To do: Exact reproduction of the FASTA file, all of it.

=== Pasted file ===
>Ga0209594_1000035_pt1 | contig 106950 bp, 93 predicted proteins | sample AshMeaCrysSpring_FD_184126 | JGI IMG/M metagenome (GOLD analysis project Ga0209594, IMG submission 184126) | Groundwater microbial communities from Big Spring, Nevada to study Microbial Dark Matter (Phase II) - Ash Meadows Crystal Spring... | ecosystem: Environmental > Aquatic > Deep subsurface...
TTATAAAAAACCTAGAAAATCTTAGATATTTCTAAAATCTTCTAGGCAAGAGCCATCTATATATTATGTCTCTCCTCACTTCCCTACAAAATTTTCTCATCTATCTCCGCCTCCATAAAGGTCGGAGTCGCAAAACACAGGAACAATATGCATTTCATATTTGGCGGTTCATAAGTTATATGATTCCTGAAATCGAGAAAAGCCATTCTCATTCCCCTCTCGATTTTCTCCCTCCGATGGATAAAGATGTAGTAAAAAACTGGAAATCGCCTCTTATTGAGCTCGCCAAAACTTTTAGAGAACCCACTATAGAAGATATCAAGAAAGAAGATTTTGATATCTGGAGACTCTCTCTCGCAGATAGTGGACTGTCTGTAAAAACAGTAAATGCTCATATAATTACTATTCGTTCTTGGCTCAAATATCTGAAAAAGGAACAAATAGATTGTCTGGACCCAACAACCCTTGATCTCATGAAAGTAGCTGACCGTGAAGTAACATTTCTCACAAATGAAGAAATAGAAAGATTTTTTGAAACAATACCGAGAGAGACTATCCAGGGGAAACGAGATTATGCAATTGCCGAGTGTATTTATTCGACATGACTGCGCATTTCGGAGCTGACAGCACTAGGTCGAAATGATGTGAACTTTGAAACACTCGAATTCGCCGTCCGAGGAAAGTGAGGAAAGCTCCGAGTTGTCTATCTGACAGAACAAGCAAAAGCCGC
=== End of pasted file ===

>Ga0209594_1000035_pt1 | contig 106950 bp, 93 predicted proteins | sample AshMeaCrysSpring_FD_184126 | JGI IMG/M metagenome (GOLD analysis project Ga0209594, IMG submission 184126) | Groundwater microbial communities from Big Spring, Nevada to study Microbial Dark Matter (Phase II) - Ash Meadows Crystal Spring... | ecosystem: Environmental > Aquatic > Deep subsurface...
TTATAAAAAACCTAGAAAATCTTAGATATTTCTAAAATCTTCTAGGCAAGAGCCATCTATATATTATGTCTCTCCTCACTTCCCTACAAAATTTTCTCATCTATCTCCGCCTCCATAAAGGTCGGAGTCGCAAAACACAGGAACAATATGCATTTCATATTTGGCGGTTCATAAGTTATATGATTCCTGAAATCGAGAAAAGCCATTCTCATTCCCCTCTCGATTTTCTCCCTCCGATGGATAAAGATGTAGTAAAAAACTGGAAATCGCCTCTTATTGAGCTCGCCAAAACTTTTAGAGAACCCACTATAGAAGATATCAAGAAAGAAGATTTTGATATCTGGAGACTCTCTCTCGCAGATAGTGGACTGTCTGTAAAAACAGTAAATGCTCATATAATTACTATTCGTTCTTGGCTCAAATATCTGAAAAAGGAACAAATAGATTGTCTGGACCCAACAACCCTTGATCTCATGAAAGTAGCTGACCGTGAAGTAACATTTCTCACAAATGAAGAAATAGAAAGATTTTTTGAAACAATACCGAGAGAGACTATCCAGGGGAAACGAGATTATGCAATTGCCGAGTGTATTTATTCGACATGACTGCGCATTTCGGAGCTGACAGCACTAGGTCGAAATGATGTGAACTTTGAAACACTCGAATTCGCCGTCCGAGGAAAGTGAGGAAAGCTCCGAGTTGTCTATCTGACAGAACAAGCAAAAGCCGC